Beyond listening to the sound track (and imagining myself playing Albin on stage) a few thousand times, I managed to have other joyous encounters with La Cage. I found the film version of the French play and watched it a few times. The film, like the play, is in French but fortunately there were subtitles. Then in 1996 there was the American remake of the French Film with its English title, The Bird Cage. There were liberties taken, as so often is the case with American films, but the essence remained and I was able to strengthen my La Cage connection.
Then in 2004 the gods smiled upon me and I was able to take the subway from my upper west side Manhattan apartment to the Marquis Theatre to see the revival of La Cage aux Folles. The show opened in December but was in previews throughout November and I was able to see a Wednesday matinee during the preview period. It was an important moment in my life.
I didn’t make it to see the 2010 Broadway revival ( I do, however, have the cast album), but was thrilled to learn that the production would tour beginning the Fall of 2011. Well, I was thrilled until I heard the tour would be featuring George Hamilton. After listening for decades to George Hearn as Albin, seeing Nathan Lane on film as Albert (the Albin character), and seeing Gary Beach (The Producers in another gay role) as Albin and Daniel Davis (The Nanny) as Georges, the thought of the star of the 70s comedies Love at First Bite and Zorro the Gay Blade who has since come to be known for his tanning addiction playing Georges just didn’t inspire confidence in me.
As always happens, though, my rush to judgment proved myopic. Thank whatever stars that guide the theatre world for not allowing me to stubbornly miss the touring production. On June 23, 2012, in Fort Lauderdale, I saw the show at the Broward Center for the Performing Arts.
As it turns out, Hamilton was competent. His singing voice was adequate. His movements were graceful. His character, believable. Actually, my expectations were so low, I wound up being impressed. I was especially pleased with how comfortable he was dancing with and kissing another man. Was it acting skill or just a remarkable lack of homophobia? In any case, George Hamilton gave a performance with which he can be pleased.
The actor giving body and voice to Albin was Christopher Sieber. I remember Sieber from the short-lived TV sitcom “It’s All Relative.” That program was ground-breaking in that it portrayed gay male parents of a young woman dating someone from a different class background, and both actors playing the gay couple (Sieber being one of them) were themselves gay, and the program was a prime-time, major network television show. But, perhaps it was ahead of its time because in spite of good ratings, it was cancelled after only one season.
Sieber is an accomplished theatre actor who played Georges opposite Harvey Fierstein’s Albin on Broadway before beginning the national tour for which he plays Albin. He was perfect in the role!
The Cagelles (the chorus basically) were a smaller group than I remembered from the 2004 production (but were as athletic with their dancing and acrobatics as the first revival Cagelles had been), and the tour had a pre-show, interactive monologue given by a female impersonator (also new since 2004). And the “orchestra” was really a very small band. But scaling it down (for the tour or was the 2010 revival just leaner from the start?) didn’t hurt the quality of the show at all. In fact, I liked having fewer bodies on stage where each performance was able to shine.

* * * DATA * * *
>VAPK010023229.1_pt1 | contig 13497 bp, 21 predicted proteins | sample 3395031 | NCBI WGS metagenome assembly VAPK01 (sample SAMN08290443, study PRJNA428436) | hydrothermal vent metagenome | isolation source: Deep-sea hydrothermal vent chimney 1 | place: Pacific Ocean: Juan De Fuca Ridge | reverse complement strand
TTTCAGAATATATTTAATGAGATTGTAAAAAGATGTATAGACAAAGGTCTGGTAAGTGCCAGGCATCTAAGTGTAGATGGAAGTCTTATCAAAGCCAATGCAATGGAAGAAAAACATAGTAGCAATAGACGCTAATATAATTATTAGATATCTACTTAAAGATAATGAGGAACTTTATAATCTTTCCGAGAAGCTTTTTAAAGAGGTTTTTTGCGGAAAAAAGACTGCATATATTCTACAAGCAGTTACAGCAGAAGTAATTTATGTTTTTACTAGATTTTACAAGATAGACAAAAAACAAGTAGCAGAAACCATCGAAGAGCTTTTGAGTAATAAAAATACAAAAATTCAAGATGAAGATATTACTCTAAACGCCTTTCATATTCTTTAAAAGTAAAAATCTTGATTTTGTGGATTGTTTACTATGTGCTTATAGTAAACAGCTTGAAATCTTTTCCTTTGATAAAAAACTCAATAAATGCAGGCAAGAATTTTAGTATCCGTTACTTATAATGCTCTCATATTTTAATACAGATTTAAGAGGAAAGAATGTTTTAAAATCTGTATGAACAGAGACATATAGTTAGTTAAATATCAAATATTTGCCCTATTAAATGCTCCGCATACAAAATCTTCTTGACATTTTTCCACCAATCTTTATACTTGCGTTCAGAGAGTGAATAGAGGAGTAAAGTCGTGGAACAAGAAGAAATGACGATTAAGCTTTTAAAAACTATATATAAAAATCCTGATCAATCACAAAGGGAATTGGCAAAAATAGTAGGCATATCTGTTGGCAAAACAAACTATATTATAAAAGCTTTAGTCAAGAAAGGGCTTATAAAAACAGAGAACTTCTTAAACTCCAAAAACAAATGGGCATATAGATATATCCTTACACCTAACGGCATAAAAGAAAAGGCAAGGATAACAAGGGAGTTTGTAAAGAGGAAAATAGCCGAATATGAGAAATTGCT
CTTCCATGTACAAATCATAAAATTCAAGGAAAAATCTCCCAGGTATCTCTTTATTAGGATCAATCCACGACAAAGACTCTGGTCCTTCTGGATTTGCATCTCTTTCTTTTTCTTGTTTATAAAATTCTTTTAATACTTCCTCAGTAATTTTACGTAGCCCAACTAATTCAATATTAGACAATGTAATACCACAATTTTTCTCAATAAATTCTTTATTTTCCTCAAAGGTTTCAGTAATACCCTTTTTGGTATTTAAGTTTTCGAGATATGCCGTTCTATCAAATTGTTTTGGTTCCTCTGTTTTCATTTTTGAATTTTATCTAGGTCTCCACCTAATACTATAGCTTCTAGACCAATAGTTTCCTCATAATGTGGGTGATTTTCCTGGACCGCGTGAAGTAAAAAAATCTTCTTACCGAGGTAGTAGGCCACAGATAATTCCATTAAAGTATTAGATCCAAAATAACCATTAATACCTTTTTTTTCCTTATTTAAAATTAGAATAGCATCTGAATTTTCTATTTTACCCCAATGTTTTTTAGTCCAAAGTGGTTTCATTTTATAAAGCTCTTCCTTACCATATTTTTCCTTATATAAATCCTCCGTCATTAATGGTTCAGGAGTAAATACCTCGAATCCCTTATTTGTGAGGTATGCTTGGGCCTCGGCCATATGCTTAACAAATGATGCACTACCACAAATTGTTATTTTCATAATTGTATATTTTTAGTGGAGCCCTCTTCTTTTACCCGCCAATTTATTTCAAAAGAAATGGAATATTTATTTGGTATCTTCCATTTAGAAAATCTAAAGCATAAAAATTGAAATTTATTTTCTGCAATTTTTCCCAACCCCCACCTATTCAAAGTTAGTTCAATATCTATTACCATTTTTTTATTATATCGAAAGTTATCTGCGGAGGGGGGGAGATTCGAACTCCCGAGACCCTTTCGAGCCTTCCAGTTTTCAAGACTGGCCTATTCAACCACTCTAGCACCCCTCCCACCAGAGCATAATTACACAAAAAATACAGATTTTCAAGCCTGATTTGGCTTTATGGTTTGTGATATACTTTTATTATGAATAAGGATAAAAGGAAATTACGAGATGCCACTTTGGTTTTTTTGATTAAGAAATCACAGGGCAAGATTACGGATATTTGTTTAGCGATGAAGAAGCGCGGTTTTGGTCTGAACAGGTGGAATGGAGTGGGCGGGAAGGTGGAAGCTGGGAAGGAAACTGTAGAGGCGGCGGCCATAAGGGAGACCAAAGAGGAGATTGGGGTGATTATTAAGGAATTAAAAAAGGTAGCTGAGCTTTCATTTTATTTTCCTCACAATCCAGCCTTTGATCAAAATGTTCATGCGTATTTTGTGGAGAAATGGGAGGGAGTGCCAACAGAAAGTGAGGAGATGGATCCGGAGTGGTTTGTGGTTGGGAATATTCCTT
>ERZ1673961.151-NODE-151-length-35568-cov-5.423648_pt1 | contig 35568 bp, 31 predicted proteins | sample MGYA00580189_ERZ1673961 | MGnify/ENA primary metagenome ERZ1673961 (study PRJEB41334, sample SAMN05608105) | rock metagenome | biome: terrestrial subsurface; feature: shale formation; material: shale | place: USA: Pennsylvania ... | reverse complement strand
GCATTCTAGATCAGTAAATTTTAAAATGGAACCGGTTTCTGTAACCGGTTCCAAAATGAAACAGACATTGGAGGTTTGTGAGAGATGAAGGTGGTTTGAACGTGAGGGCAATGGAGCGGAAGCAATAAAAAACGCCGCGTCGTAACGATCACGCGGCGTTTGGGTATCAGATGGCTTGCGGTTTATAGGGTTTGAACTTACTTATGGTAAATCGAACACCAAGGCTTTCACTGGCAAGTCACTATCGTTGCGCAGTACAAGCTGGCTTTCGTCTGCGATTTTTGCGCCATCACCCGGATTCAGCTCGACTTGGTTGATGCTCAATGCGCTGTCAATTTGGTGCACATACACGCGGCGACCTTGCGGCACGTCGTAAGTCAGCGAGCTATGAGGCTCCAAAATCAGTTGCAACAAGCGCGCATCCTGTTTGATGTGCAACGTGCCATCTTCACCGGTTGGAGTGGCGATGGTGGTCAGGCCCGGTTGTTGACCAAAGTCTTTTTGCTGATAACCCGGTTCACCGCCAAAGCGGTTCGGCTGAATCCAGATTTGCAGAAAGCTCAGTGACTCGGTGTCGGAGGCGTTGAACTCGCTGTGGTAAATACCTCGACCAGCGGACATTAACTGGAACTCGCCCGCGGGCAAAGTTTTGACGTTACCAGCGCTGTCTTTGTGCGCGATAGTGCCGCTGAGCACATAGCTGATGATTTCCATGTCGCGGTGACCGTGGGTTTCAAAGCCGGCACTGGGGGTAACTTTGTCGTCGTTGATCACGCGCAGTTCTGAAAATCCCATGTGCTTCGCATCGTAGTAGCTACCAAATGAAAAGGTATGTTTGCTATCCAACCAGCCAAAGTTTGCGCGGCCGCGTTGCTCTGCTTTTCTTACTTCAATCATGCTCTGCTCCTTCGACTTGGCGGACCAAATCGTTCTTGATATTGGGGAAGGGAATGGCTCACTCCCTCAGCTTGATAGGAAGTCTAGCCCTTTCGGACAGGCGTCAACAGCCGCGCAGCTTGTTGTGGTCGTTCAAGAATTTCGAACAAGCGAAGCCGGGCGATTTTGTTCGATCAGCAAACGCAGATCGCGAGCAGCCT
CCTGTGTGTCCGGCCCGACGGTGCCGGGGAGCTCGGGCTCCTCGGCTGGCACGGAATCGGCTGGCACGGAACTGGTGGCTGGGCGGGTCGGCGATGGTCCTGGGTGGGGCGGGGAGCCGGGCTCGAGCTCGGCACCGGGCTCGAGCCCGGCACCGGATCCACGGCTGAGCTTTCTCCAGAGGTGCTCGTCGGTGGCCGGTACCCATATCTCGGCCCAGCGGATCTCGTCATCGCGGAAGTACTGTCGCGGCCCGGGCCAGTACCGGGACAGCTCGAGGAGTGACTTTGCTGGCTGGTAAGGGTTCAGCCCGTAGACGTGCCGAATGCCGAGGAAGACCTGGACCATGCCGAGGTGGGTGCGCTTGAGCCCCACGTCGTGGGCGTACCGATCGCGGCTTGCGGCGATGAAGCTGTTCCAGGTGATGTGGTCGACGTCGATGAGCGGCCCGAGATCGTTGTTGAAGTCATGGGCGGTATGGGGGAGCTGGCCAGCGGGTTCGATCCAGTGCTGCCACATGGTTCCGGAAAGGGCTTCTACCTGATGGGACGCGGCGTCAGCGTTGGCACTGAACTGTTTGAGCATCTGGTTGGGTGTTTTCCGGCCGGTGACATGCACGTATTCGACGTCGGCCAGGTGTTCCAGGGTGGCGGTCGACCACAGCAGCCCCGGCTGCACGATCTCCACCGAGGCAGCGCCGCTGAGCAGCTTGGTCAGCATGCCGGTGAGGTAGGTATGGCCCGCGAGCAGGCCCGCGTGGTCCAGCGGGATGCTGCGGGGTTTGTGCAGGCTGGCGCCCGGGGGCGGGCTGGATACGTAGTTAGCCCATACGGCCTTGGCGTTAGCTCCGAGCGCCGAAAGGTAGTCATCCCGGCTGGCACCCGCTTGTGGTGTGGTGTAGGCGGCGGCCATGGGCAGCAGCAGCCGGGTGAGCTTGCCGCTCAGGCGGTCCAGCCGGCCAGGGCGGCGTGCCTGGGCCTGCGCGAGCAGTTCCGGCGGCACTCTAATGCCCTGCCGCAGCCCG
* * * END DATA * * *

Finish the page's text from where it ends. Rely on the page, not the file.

La Cage aux Folles is French play from 1973 that was later made into a French film. The Broadway debut of the musical La Cage aux Folles was an adaptation of the play with book by Harvey Fierstein , music by Jerry Herman, and it was directed by Arthur Laurents (gay, gay, and gay). The musical won multiple Tony awards including Best Musical. There was a 1986 run in London that lasted only 31 performances. In 2004 Beach and Davis starred in the Broadway revival which won a Tony for Best Revival of a Musical. A London production was mounted again in 2008, this time proving to be very successful, winning the Olivier Award for Best Musical. And the 2010 Broadway revival with Kelsey Grammar and Douglas Hodge also won Best Revival of a Musical. La Cage, to my knowledge, is the only Broadway musical to win Best Musical (or Best Revival) every time it has been staged on Broadway!
The story of a drag performer and his life-partner and their night club, their son and ultra-conservative future in-laws is a compelling story set to brilliant music; book and music by gay men, and original Broadway production directed by a gay man. And the closing number for Act 1, “I Am What I Am” is a powerfully, dramatic moment in this musical comedy and it became the Gay National Anthem for the 1980s.
The show brought gay people, on stage and behind the scenes to the forefront of social consciousness and proved that a positive story about Queer people could be both critically and commercially successful. La Cage has racked up Tony, Drama Desk, and Olivier Awards over the last 29 years. Two cast albums and a national tour are now also part of its legacy. And whether listening to the cast album, seeing it on Broadway, or enjoying it coming to a theatre near you, it remains a life-affirming piece of powerful theatre. For three decades and counting, I love La Cage!